Advocates Call for a Full-Service Interfaith Hospital

By Yi Yang, Epoch Times
February 25, 2014 Updated: February 25, 2014

NEW YORK—Interfaith Medical Center could end up as an outpatient facility as part of Gov. Cuomo’s plan to transform New York’s health care system.

On Monday, city officials and community advocates rallied in front of the Bedford-Stuyvesant institution demanding that Cuomo insist on keeping Interfaith a full service hospital.

A Request for Proposals (RPF) to operate the hospital is expected to be issued this week, and the community will have a 49 percent stake in the state’s evaluation committee.

The mayor emphasized last week that the negotiated criteria for the RPF would take into account the density and amount of medical care provided long term, which will “incentivize the biggest possible health care footprint on this site.”

“Here in Bedford-Stuyvesant, our residents suffer disproportionately higher rates of certain forms of cancer, heart disease, diabetes, respiratory illness, asthma, childhood obesity, and HIV infection. What we need in central Brooklyn, is more health care, not less,” said Congressman Hakeem Jefferies.

“We’re unified behind Interfaith Medical Center because we recognize the significant health care needs of Bedford-Stuyvesant and the central Brooklyn neighborhoods that institution serves,” she added.

In January, Cuomo said that without federal aid, institutions such as the Long Island College Hospital, Brookdale Medical Center, and Interfaith Medical Center, would likely shut down.

Interfaith filed for bankruptcy in 2012 and almost shut down three times in the past year. Fifteen hospitals closed in New York City from 2003 through 2012, according to the mayor’s office.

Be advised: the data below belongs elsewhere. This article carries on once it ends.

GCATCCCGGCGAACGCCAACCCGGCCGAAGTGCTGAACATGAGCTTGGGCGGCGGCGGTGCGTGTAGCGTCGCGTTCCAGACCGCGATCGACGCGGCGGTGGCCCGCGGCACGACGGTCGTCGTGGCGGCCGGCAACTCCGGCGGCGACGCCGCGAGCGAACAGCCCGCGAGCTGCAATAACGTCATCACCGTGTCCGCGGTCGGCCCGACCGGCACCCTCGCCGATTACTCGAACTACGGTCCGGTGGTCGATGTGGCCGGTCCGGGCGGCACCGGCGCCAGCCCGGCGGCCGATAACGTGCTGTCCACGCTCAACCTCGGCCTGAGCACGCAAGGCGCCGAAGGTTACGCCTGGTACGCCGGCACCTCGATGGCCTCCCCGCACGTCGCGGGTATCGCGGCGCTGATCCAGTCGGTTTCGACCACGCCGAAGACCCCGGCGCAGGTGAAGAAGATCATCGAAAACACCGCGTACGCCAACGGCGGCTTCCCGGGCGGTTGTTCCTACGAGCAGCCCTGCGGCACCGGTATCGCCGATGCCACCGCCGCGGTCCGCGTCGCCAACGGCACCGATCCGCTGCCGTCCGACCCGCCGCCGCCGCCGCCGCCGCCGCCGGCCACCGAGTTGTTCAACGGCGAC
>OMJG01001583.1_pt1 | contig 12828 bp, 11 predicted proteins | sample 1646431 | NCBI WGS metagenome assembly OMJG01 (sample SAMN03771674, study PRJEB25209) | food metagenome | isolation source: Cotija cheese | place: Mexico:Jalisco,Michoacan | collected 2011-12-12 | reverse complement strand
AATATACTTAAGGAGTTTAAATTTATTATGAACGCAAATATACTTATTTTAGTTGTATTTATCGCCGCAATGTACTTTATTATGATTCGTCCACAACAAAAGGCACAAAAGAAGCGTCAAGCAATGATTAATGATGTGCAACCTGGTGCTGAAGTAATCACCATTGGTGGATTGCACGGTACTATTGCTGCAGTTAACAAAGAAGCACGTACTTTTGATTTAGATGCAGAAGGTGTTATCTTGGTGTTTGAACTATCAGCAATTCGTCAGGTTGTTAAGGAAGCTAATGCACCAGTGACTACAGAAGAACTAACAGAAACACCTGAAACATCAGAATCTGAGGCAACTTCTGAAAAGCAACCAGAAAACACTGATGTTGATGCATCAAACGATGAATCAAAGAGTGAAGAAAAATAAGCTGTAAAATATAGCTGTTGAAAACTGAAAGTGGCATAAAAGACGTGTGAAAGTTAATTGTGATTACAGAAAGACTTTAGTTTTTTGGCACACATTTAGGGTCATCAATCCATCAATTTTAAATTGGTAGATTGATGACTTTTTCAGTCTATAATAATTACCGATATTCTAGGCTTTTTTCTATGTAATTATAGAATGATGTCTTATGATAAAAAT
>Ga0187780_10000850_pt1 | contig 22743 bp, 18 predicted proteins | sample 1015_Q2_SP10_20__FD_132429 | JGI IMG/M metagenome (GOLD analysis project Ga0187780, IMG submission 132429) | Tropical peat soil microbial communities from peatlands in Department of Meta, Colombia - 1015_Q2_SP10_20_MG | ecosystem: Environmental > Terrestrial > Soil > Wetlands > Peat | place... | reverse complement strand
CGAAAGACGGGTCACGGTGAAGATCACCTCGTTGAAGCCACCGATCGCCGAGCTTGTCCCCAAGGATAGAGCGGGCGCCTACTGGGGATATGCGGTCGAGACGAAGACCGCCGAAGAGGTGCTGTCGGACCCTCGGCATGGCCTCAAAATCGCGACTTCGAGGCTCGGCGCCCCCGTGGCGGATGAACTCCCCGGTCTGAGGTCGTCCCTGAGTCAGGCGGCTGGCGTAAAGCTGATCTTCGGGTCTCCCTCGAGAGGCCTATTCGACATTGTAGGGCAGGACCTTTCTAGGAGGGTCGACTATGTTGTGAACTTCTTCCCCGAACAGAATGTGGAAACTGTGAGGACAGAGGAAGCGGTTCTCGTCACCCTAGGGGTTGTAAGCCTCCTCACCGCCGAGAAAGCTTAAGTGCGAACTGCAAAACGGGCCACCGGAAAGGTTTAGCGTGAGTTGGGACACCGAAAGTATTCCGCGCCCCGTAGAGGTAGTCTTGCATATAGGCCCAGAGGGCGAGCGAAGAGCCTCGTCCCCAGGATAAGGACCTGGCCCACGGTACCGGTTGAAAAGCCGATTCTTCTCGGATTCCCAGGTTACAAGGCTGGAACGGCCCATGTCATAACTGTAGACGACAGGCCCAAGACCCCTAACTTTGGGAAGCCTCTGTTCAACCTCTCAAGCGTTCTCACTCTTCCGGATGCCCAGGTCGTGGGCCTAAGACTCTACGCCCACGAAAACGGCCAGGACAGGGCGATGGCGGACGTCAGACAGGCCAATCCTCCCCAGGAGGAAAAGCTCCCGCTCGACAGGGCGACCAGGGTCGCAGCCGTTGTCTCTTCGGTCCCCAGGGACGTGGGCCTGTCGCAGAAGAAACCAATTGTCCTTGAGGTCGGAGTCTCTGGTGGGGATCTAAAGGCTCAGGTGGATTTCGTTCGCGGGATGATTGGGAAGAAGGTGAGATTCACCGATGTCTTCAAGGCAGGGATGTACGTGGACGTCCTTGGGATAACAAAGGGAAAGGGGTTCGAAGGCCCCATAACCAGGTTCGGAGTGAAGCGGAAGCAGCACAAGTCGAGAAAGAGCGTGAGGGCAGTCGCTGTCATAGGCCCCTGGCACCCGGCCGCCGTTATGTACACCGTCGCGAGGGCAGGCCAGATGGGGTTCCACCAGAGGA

Caring for Patients

David Himmelstein, a professor at CUNY School of Public Health who specializes in health policy and health care financing, said that the main reason that these hospitals are failing financially is not because of poor management, but because of their patients.

“The strongest predictor of whether a hospital is going to be in financial problems is that it serves patients who are not lucrative patients, either because they are not well insured or because they need care that is not the profitable kind of care,” he said.

New York just won $8 million in federal funds to reinvest into its health care system. This money could potentially be used to bring Brooklyn hospitals teetering on the edge back to viability. Cuomo has said that he plans on allocating $1 billion of that funding to Brooklyn.

The mayor has referred to the Medicaid waiver as a “game changer” in helping the city navigate the changes in health care.

City Comptroller Scott Stringer emphasized that for Interfaith, “Only a full health hospital that meets the needs of our children and our seniors is what this community has demanded.”

He added that once the existing infrastructure is dismantled, it will be much more difficult and expensive to bring it back.

“Unfortunately, a lot of what’s not profitable is what’s needed in the health care system, said Himmelstein.

“If you take care of a lot of mentally ill patients, that’s unprofitable—but that may be what’s needed the most.

“What we’ve got is we’ve got a system that puts the resources where the rich people are.”